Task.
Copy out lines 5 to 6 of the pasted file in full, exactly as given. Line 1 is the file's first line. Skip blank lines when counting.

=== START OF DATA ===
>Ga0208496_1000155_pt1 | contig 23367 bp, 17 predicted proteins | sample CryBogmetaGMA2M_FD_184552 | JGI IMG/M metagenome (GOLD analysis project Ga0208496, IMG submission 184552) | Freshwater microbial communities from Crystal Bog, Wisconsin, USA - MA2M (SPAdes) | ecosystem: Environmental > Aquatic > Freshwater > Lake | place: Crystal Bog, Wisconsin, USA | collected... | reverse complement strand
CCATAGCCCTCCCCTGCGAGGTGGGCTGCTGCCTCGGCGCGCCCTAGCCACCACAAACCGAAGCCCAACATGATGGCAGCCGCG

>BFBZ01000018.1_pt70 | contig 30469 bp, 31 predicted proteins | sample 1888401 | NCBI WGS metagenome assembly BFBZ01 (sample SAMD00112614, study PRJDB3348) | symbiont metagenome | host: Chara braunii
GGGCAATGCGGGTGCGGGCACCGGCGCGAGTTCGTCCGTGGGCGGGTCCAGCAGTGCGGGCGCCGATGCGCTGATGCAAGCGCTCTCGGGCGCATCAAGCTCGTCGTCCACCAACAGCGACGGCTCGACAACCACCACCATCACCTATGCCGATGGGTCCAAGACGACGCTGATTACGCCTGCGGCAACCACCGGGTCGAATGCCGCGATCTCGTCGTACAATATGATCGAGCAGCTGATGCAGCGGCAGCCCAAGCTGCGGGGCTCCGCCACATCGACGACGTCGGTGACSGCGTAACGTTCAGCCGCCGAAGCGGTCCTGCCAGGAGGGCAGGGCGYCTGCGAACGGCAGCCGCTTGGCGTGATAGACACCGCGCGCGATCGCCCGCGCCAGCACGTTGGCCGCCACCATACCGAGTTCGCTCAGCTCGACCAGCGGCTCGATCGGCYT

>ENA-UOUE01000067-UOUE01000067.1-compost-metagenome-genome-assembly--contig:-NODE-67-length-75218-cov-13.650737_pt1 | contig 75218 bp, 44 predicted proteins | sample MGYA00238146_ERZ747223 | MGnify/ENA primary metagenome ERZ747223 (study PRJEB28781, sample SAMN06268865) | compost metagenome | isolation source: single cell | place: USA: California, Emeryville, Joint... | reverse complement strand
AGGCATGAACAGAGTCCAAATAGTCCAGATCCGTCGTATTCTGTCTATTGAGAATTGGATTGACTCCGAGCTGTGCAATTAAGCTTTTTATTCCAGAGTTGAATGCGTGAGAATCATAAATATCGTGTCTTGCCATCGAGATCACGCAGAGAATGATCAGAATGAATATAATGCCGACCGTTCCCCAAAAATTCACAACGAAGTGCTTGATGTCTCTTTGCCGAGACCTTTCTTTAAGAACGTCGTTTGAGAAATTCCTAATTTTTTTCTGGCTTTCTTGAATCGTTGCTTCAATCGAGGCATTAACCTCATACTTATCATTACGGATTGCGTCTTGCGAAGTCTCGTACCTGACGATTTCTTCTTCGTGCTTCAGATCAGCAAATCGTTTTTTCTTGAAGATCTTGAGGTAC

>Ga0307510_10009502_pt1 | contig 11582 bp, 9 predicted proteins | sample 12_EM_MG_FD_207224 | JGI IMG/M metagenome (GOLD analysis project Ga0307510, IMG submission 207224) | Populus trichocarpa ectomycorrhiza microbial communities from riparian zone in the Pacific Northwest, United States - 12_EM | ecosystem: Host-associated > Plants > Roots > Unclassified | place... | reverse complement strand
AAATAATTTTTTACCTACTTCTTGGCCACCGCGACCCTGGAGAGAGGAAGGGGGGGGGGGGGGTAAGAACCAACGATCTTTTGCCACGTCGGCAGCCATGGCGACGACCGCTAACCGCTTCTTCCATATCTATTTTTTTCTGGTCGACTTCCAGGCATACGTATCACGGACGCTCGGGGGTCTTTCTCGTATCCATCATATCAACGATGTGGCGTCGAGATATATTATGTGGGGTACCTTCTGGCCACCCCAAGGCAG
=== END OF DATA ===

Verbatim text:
>ENA-UOUE01000067-UOUE01000067.1-compost-metagenome-genome-assembly--contig:-NODE-67-length-75218-cov-13.650737_pt1 | contig 75218 bp, 44 predicted proteins | sample MGYA00238146_ERZ747223 | MGnify/ENA primary metagenome ERZ747223 (study PRJEB28781, sample SAMN06268865) | compost metagenome | isolation source: single cell | place: USA: California, Emeryville, Joint... | reverse complement strand
AGGCATGAACAGAGTCCAAATAGTCCAGATCCGTCGTATTCTGTCTATTGAGAATTGGATTGACTCCGAGCTGTGCAATTAAGCTTTTTATTCCAGAGTTGAATGCGTGAGAATCATAAATATCGTGTCTTGCCATCGAGATCACGCAGAGAATGATCAGAATGAATATAATGCCGACCGTTCCCCAAAAATTCACAACGAAGTGCTTGATGTCTCTTTGCCGAGACCTTTCTTTAAGAACGTCGTTTGAGAAATTCCTAATTTTTTTCTGGCTTTCTTGAATCGTTGCTTCAATCGAGGCATTAACCTCATACTTATCATTACGGATTGCGTCTTGCGAAGTCTCGTACCTGACGATTTCTTCTTCGTGCTTCAGATCAGCAAATCGTTTTTTCTTGAAGATCTTGAGGTAC